China formulates its own future

Feb 17, 2023
Containers fitting as a well know computer game and a printed China flag.

Despite countless Western bossy-boots beavering away in the media and beyond, generating worst-case projections as they strain to create a collective storyboard for “China: The Disaster Movie”, China, exasperatingly, keeps successfully pressing on towards its own clearly considered, affirmative future.

The American Plan A for reforming China was firmly in place by the 1990s. The Middle Kingdom was huge and very different, so these realities would need to be indulged. But Beijing, it was envisaged, could still be drawn, like so many before it, into an accommodating Coca Cola orbit pivoting around the US. The short name for this scheme was: convergence. Plan A eventually proved, due to China’s extraordinary insubordination, to be a fizzer. Much Western grumpiness – especially in Washington – followed. If China was bent on recklessly rebuffing a development blueprint based on universal Western, end-of-history wisdom, adverse consequences must surely follow.

Maddeningly, China pressed on, not only purposefully but with exceptional success, by cleaving to its own Sino-blueprint. Noam Chomsky recently highlighted what follows from this, quoting Paul Keating: The fact that China has lifted 20% of humanity from abject poverty into something approaching a modern state is illegitimate because its mere presence represents a challenge to US pre-eminence (see: Even renowned public intellectual Noam Chomsky reads Pearls and Irritations

As a consequence, Plan B, which is explained below, has emerged. An apt short title for this bleak new Western script envisaging Beijing’s future is: China: The Disaster Movie. 

China, from the beginning of the open-door policy in 1978, was ready and eager to learn about technical and related modernisation from the West. However, experience-based wariness, about opening the doors more widely to Western political and philosophical marketing (dating back to the 19th century) remained a fixture. Arguably the single most important recent turning point, confirming the wisdom of wariness, was the American incubated Global Financial Crisis (GFC), triggered by the collapse of Lehman Brothers in the US, in 2008. The response in Beijing can be summarised in this way: You want us to converge with this? No thank you!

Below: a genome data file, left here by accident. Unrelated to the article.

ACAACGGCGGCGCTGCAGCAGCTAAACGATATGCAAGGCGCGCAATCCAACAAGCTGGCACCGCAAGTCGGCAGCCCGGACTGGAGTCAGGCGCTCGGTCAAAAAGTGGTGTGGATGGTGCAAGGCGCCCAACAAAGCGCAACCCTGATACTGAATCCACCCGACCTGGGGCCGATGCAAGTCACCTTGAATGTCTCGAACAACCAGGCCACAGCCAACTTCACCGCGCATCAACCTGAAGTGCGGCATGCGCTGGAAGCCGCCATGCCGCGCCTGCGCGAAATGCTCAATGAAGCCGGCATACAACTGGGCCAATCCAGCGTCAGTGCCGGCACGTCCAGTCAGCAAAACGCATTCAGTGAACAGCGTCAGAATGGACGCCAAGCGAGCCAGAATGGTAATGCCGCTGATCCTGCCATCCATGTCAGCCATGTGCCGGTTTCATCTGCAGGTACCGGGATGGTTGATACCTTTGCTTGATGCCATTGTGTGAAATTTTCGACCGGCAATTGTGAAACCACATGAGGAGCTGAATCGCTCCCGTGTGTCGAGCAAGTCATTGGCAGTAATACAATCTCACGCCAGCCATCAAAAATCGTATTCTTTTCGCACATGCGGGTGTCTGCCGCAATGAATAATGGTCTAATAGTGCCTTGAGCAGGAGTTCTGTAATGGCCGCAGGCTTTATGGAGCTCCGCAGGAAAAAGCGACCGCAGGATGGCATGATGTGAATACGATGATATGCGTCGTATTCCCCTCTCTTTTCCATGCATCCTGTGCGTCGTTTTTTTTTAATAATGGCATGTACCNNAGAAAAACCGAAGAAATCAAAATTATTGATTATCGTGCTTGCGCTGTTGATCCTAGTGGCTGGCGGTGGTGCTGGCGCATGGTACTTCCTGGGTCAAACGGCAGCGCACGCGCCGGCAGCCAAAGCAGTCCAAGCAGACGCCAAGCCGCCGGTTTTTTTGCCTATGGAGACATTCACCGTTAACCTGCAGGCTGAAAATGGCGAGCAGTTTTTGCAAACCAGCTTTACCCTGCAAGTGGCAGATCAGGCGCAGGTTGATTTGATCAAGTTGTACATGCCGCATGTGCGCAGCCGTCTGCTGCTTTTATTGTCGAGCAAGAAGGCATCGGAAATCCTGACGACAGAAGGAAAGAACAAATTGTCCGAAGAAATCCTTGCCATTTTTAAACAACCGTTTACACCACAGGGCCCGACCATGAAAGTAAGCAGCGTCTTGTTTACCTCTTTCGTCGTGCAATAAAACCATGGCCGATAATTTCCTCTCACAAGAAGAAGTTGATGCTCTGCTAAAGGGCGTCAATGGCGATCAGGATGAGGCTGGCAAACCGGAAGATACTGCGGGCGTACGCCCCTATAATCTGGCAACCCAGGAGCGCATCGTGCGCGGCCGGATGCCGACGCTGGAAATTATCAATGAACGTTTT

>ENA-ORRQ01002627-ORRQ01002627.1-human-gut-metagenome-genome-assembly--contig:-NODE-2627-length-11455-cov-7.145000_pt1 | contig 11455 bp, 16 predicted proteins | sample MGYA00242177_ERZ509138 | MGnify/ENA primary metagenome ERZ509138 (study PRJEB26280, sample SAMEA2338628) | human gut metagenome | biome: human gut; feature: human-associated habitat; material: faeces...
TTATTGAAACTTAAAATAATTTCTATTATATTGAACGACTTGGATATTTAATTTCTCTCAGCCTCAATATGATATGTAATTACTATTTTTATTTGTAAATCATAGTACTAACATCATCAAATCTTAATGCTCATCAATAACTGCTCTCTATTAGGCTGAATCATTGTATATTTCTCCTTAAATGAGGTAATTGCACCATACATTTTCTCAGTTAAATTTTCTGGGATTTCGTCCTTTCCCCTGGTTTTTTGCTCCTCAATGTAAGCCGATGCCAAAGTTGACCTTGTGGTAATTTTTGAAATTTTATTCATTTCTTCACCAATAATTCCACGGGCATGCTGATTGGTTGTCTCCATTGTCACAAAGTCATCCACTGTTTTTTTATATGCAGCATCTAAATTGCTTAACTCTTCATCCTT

In the media world, a storyboard is a set of pre-visualising written and graphic illustrations, typically prepared for a new film. As China’s well-grounded dismissal of the West’s convergence script became increasingly firm, the Plan B development of a Western collective storyboard, headlining all the misfortunes that were surely about to beset China – as a consequence of its disobedience – gained swift purchase. Displaying literally reactionary zeal, the Mainstream Western Media (MWM) piled-in offering enthusiastic, haphazard, always alarming storyboard content, month after month, for, China: The Disaster Movie. 

It is worth considering some highlights.

In mid-2020, the Yangtze river was in flood. The Three Gorges Dam on that river had to deal with more than the usual amount of water flowing into that massive reservoir. A swift online search reveals a host of lurid headlines from that time, typified by the Nikkei news service telling us that, As water crests, Three Gorges Dam crisis puts 400 million at risk. Further searching reveals much of this reporting was sourced from startling coverage in Taiwan. Wilder media outlets almost seemed to be cheering on the floodwaters. Fortunately, the remarkable dam, in accordance with its design, held firm. Zero comparable Western headlines appeared highlighting this. Indeed, once the floodwaters had “lost”, the story largely disappeared from the MWM.